South Miami police chief pleads no contest to ethics violations

 
 
Ethics commission advocate Michael Murawski speaks to the commission on Thursday, July 11, 2013, while Police Chief Orlando Martinez De Castro's attorneys Simon Steckel (left) and Michael Band (middle) look on.
Ethics commission advocate Michael Murawski speaks to the commission on Thursday, July 11, 2013, while Police Chief Orlando Martinez De Castro's attorneys Simon Steckel (left) and Michael Band (middle) look on.
Daniel Ducassi / Miami Herald Staff

dducassi@MiamiHerald.com

The Miami-Dade County Commission on Ethics and Public Trust agreed Thursday to settle an ethics complaint against South Miami Police Chief Orlando Martinez De Castro.

Under the settlement agreement, which evolved over months of negotiations, De Castro pleaded no contest to three of the four charges against him. He agreed to pay $2,000 in investigative costs and receive a letter of instruction.

De Castro was accused of having his department do business with his wife’s companies, thereby violating the city’s ethics code, which bars city employees from doing business with immediate family members who have a financial interest with the city. Willful violation constitutes malfeasance and results in forfeiture of office. The fourth charge, which was dropped, alleged a violation a section of the county’s ethics code that prohibits exploiting one’s official position.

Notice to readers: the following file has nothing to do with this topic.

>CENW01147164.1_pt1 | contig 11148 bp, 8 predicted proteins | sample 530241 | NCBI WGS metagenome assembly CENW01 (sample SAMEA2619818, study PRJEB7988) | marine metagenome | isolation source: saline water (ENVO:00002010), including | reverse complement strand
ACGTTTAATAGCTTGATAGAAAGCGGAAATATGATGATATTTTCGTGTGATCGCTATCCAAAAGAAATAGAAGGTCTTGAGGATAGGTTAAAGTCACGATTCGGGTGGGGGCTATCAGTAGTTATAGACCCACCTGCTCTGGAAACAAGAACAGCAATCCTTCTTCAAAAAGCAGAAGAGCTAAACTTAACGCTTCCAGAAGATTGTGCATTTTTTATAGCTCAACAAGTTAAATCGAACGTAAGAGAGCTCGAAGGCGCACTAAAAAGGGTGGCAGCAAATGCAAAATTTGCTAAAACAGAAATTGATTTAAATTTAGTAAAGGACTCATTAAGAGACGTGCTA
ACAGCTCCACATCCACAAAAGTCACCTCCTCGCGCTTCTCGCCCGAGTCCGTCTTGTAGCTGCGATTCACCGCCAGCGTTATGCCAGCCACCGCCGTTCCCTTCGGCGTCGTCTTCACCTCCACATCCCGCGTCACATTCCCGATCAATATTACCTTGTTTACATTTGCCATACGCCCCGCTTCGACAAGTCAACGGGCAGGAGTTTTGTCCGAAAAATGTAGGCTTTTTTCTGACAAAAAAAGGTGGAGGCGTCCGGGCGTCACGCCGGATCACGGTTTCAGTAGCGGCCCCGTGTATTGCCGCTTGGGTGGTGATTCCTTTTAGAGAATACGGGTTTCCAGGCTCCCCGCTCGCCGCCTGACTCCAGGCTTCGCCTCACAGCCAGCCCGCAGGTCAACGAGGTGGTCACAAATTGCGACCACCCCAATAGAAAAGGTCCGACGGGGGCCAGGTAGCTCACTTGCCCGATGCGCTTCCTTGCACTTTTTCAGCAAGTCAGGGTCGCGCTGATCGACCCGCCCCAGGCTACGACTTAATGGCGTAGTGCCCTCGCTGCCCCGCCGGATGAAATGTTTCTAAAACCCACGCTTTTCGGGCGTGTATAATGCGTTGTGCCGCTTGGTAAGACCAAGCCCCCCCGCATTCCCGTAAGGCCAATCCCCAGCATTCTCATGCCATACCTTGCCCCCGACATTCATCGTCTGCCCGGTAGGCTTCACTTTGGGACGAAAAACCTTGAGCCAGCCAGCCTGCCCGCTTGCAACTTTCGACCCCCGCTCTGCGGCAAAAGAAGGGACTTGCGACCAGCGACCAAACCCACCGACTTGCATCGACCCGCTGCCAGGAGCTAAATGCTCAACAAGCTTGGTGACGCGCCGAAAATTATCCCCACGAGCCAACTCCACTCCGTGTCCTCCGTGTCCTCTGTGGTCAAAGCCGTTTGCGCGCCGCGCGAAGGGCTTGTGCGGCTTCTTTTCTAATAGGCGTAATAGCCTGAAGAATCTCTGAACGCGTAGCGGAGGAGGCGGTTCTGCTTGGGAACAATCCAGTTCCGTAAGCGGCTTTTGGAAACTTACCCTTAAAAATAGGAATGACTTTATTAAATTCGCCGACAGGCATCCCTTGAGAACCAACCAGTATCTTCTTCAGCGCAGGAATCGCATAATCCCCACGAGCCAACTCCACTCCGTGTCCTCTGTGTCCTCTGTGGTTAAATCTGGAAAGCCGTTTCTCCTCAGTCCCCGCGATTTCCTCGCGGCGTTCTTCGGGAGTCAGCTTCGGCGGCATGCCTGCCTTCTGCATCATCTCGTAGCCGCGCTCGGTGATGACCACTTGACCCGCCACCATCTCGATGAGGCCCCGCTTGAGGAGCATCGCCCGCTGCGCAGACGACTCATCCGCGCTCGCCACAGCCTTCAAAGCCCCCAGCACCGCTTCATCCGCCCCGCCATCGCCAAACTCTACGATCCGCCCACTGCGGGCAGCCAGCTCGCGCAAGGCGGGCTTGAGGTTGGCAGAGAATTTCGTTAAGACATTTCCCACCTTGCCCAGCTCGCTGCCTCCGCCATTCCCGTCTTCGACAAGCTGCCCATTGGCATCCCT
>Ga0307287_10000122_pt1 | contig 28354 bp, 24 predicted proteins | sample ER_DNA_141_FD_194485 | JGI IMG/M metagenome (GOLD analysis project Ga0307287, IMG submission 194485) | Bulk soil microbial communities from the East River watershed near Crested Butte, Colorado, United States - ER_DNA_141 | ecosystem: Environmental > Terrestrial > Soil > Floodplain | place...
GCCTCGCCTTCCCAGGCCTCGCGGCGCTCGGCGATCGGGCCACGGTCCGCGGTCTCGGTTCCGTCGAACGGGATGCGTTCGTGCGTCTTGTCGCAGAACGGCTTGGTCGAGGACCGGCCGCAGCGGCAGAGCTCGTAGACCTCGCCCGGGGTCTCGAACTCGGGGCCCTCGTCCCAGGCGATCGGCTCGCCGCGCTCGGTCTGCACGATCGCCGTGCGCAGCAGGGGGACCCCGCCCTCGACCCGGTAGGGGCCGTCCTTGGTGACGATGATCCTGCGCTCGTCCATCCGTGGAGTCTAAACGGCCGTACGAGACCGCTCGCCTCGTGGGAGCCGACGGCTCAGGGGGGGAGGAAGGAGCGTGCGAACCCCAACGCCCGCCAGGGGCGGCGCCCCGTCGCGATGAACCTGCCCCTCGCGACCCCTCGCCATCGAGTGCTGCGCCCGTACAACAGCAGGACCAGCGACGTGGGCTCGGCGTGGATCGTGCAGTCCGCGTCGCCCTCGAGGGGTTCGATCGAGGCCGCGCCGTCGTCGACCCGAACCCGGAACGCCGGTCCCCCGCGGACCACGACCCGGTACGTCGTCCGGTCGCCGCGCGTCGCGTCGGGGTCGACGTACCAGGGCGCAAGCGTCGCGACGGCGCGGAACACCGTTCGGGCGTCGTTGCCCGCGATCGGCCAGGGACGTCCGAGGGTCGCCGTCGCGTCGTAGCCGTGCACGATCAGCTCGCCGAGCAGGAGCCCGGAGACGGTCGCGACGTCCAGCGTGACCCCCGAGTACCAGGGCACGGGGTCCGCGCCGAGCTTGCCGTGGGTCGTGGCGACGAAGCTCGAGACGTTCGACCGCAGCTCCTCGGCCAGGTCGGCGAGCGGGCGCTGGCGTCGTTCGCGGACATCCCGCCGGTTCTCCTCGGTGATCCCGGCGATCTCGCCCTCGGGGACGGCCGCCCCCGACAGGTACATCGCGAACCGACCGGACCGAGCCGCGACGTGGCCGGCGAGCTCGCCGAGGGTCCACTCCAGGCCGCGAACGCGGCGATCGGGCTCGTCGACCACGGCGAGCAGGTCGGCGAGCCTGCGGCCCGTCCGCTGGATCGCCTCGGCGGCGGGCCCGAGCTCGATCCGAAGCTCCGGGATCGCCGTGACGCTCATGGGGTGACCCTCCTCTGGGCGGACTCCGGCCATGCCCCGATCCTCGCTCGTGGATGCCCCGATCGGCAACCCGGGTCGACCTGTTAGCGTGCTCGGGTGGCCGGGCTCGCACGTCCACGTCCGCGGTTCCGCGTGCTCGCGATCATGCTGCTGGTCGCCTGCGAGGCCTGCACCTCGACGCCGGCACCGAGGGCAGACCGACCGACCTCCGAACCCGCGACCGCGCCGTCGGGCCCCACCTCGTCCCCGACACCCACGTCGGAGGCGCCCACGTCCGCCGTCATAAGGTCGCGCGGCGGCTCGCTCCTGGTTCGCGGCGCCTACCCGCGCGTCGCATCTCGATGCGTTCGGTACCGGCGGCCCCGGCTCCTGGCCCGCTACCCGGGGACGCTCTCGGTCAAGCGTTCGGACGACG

“There is substantial evidence to show that De Castro was, in fact, well aware that his department did business with his wife’s company,” according to the probable-cause memorandum written by the ethics commission’s advocate, Michael Murawski.

However, the draft final order written by Murawski states the commission “specifically made no finding as to whether the violation was or was not ‘willful.’ ”

That draft order has not yet been adopted by the commission, and each side will present draft final orders for the ethics commission to consider next month.

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